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Dufftown2000 group launches appeal for museum funding

From Press and Journal

A Moray community group is appealing for funding for a new museum in their town.

The Dufftown 2000 committee, which has been running for 15 years, aims to promote the area’s varied history and the whisky distilleries around it. It also arranges ceilidhs and is involved with the town’s whisky festivals.

In 2001, the group set up a museum in Fife Street, containing mostly whisky-related items. However, they could not renew their lease last year. The committee was forced to put most of its artefacts into storage at the nearby Mortlach maltings, and moved into a smaller building in Conval Street, which has room for only a handful of items.

Museum curator Rene Ramon said he was concerned that if the group could not secure funding, it might not be able to continue. He said: “We have done so much work on the museum. Most of our stuff is in storage as we’ve had to move from one place to another. It’s a lot smaller than our last building.”

The smaller premises has affected visitor numbers. The museum in Fife Street attracted about 1,800 visitors a year on average, but this year the volume of visitors has halved. The group is determined to expand its museum and move into the building next door, which used to be a shop.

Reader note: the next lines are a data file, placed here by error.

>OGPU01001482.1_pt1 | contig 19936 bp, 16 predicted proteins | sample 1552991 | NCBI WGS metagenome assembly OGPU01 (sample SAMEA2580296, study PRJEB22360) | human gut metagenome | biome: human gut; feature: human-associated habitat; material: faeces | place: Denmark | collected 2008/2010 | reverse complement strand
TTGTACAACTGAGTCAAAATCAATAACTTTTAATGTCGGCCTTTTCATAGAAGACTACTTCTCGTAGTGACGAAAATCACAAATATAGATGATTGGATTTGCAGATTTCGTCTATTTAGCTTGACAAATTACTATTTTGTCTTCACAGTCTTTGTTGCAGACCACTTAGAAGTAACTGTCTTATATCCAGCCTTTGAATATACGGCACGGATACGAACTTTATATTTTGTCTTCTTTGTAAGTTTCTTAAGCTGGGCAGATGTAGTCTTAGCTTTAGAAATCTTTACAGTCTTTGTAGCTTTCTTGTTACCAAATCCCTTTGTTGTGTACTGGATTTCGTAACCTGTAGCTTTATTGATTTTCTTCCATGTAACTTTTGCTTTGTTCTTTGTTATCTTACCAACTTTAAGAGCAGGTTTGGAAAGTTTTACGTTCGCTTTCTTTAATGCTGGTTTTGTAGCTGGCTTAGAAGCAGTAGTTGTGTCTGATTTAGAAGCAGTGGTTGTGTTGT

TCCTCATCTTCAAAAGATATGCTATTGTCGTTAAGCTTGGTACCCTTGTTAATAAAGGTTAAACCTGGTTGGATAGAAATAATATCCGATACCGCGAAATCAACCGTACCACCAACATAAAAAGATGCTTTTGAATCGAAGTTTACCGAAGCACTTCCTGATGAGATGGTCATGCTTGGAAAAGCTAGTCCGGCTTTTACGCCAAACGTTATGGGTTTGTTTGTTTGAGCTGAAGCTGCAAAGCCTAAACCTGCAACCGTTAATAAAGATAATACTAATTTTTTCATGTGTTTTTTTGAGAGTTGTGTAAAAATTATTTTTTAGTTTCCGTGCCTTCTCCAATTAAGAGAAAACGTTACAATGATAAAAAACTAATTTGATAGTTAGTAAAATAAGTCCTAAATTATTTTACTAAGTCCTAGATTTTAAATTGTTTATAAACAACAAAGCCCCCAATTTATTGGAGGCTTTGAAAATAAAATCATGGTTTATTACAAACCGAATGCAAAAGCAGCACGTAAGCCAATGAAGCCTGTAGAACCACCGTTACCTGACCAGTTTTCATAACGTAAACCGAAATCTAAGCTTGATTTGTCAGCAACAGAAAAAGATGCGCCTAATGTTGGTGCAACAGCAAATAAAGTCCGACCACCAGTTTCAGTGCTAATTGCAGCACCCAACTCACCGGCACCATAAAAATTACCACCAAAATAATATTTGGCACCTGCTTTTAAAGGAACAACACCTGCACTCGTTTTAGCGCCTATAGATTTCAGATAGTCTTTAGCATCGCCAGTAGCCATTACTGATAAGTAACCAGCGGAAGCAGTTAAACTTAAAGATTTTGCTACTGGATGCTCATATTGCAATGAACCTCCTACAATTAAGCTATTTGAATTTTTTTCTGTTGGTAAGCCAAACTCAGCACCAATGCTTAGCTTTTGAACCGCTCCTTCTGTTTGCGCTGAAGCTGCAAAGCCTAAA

They have already spoken to the present owner about buying it. However, the premises has wood rot and dry rot, and would require a lot of work. It is on the market for £35,000, but the group does not have sufficient funding to buy it.

Mr Ramon said: “The cost of refurbishment would be likely to reach £60,000 to £70,000. â€œWithout help of funding we won’t be able to go any further.”

He added: “We’re hoping to extend the museum to include more heritage displays. We’ve already talked to Forres Falconer Museum about any heritage items they have which are related to Dufftown. â€œThis will be a new start. We are starting again from zero, but without grants, we can’t do it.”

He said it would be ideal if the new building was in a central location, in view of the town’s well-known tower.

Mr Ramon’s wife, Glo, who has also been involved in the museum, said: “During the winter, we hope to stage displays and talks about the heritage of the local area, to keep an interest going.” Mrs Ramon added that the small temporary premises currently being used was “a start, but it’s certainly not big enough”.

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